NBFCs are key players when it comes to the objective of financial inclusion that India aims to achieve. It caters to unbanked and underbanked sections of Indian society. Additionally, they provide the credit demand of MSMEs too. Through direct and indirect involvement, they transform sectors like transportation, employment generation, wealth creation, bank credit in rural and even urban segments of the economy.
The need for emergency services like financial assistance and guidance is offered at fast disposal by NBFCs. They play the crucial role of channelizing the scarce financial resources to capital formation. In doing all this and more, they easily supplement the part of the banking sector.
The distinguishing factor that marks NBFCs as different from banks is that they issue business-related loans advances, stock, bonds, acquisition shares, debentures, securities or local authority, or other securities of marketable nature like hire-purchase and insurance business, etc.
Although NBFCs are financial institutions that differ from traditional banks, they are bound by the Indian banking industry rules and regulations.
Here’s How NBFCs will Impact Financing Trends
Despite the widespread economic slump in India’s financial markets, the NBFC sector seems to have followed a trajectory of growth. They follow the use of high-end tech solutions to reduce the costs involved in successful loan application assessment and even loan disbursal.
These factors bring down the cost involved in offering loans to customers. It also makes NBFCs more profitable than traditional banks.
NBFCs are a significant contributor to the economy through lending they provide to infrastructure projects. That is why they are valuable to a nation that is still in its developing phase. Developing countries require large amounts of funds. They eventually earn profits but over a longer time-frame and thus fall under the category of riskier projects.
Over the past few years, NBFCs have contributed significantly more to infrastructure lending than traditional Indian banks.
NBFCs involved in retail lending are all set to witness robust growth. Strong urban demand and increased credit penetration are prime factors that contribute towards the growth in the consumer finance segment. The push from the urban sectors is driven by higher disposable incomes and the effectiveness of government schemes like the 7th Pay Commission.
However, the growth from the rural area is likely to be muted.
Inadequate agricultural income growth and the depleted monsoons have strained agricultural credit growth.
These causes also have to lead to deterioration in the overall asset quality.
Loans to Individuals with No Credit History
In the past, some NBFCs focussed on providing consumer durable, affordable housing and microfinance solutions to Indians. Some others prioritized the support of B2B clients with business loans, cash advance, invoice discounting, etc. With the advent of digitization, the NBFC ecosystem has evolved further.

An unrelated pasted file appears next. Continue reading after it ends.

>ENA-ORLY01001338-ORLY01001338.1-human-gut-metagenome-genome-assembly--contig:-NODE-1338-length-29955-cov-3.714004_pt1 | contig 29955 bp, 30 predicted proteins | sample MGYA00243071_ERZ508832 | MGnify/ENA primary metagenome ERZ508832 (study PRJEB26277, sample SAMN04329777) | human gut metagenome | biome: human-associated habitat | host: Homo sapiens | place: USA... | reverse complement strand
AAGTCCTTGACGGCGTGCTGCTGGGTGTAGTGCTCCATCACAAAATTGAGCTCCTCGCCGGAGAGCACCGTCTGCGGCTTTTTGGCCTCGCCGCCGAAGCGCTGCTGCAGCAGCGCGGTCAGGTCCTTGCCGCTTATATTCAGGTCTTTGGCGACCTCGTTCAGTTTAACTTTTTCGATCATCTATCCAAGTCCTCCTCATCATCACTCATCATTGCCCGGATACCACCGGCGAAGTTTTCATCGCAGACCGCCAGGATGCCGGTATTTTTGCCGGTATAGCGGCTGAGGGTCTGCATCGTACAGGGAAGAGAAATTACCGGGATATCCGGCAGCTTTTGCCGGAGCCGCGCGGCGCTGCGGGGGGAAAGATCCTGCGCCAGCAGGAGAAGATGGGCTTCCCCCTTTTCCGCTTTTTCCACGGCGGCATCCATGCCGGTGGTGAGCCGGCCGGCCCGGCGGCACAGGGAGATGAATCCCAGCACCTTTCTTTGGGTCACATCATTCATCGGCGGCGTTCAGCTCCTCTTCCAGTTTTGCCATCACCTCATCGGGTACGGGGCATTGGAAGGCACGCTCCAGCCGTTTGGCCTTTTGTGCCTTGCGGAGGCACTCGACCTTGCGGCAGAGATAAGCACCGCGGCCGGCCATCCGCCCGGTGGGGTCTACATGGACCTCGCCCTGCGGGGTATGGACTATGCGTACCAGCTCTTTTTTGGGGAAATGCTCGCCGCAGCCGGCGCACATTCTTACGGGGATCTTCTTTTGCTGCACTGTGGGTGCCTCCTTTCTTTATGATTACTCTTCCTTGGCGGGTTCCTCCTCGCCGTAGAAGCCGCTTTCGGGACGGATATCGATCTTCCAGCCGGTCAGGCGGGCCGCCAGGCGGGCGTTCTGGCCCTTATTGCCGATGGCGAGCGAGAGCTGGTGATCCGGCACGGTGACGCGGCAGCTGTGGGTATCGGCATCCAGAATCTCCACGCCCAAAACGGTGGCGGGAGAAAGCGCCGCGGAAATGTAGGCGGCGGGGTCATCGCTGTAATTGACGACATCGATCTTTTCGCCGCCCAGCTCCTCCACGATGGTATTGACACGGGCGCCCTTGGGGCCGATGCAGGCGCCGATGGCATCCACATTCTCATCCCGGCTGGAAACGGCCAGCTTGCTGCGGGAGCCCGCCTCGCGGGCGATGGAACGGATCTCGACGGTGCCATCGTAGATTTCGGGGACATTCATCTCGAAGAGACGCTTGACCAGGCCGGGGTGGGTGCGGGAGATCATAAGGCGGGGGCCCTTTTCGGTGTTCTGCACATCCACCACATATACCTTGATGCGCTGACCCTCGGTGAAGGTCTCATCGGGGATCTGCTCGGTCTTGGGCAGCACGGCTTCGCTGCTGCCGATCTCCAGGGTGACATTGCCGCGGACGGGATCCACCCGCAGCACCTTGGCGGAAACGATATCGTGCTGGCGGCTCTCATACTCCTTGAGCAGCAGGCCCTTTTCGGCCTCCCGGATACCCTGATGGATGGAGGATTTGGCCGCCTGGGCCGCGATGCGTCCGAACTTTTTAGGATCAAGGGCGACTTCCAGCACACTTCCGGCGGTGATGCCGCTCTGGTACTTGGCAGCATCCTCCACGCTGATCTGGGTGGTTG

New NBFCs do not even shy away from disbursing loans to small borrowers with no collateral to seasonal workers. They are also targeting new categories such as blue-collar workers and even unemployed individuals who need funds.
Overall Economic Development
NBFCs act as an effective medium for mobilization of resources. They convert savings into investments. Businesses benefit from the provision of a long term or specialized credit that NBFCs can issue. They are a significant contributor to the development of financial markets and even attract foreign grants.
We have seen how the collapse of IF & FS took a toll on investor confidence and brought detrimental consequences to the flow of credit to NBFCs. Further, even mutual funds cut their investments in NBFCs. The acute lack of credit had a cascading effect on sectors like manufacturing and real estate.
However, it is predicted that large NBFC players will perform better than the smaller ones with exposure to industries such as real estate and auto manufacturing. Even the RBI has eased the lending norms allowing banks to park 20% of their top-end capital with a single NBFC. This is likely to enable better access to credit.
Again RBI has mandated a Liquidity Coverage Ratio (LCR) of 50% to be maintained by non-deposit NBFCs with assets under management of more than INR 10,000 crore and all deposit-taking NBFCs too. This implies that there will be a reduced cost of borrowing for NBFCs, rising from a better ability to manage risk.
NBFCs are working towards spreading their risks and leveraging the synergies by partnering with other niche lenders to offer customized loans to borrowers. They are also focusing on lending against consumer durables like cell phones and payday loans. NBFCs are also showing interest in dispensing collateral-free education loans using alternative credit scoring and data analytics to de-risk their profile.
Come 2020, NBFCs with excellent asset quality and minimal NPAs will thrive. The synopsis above shows how the future promises a reduced cost of borrowing for consumers across the spectrum.
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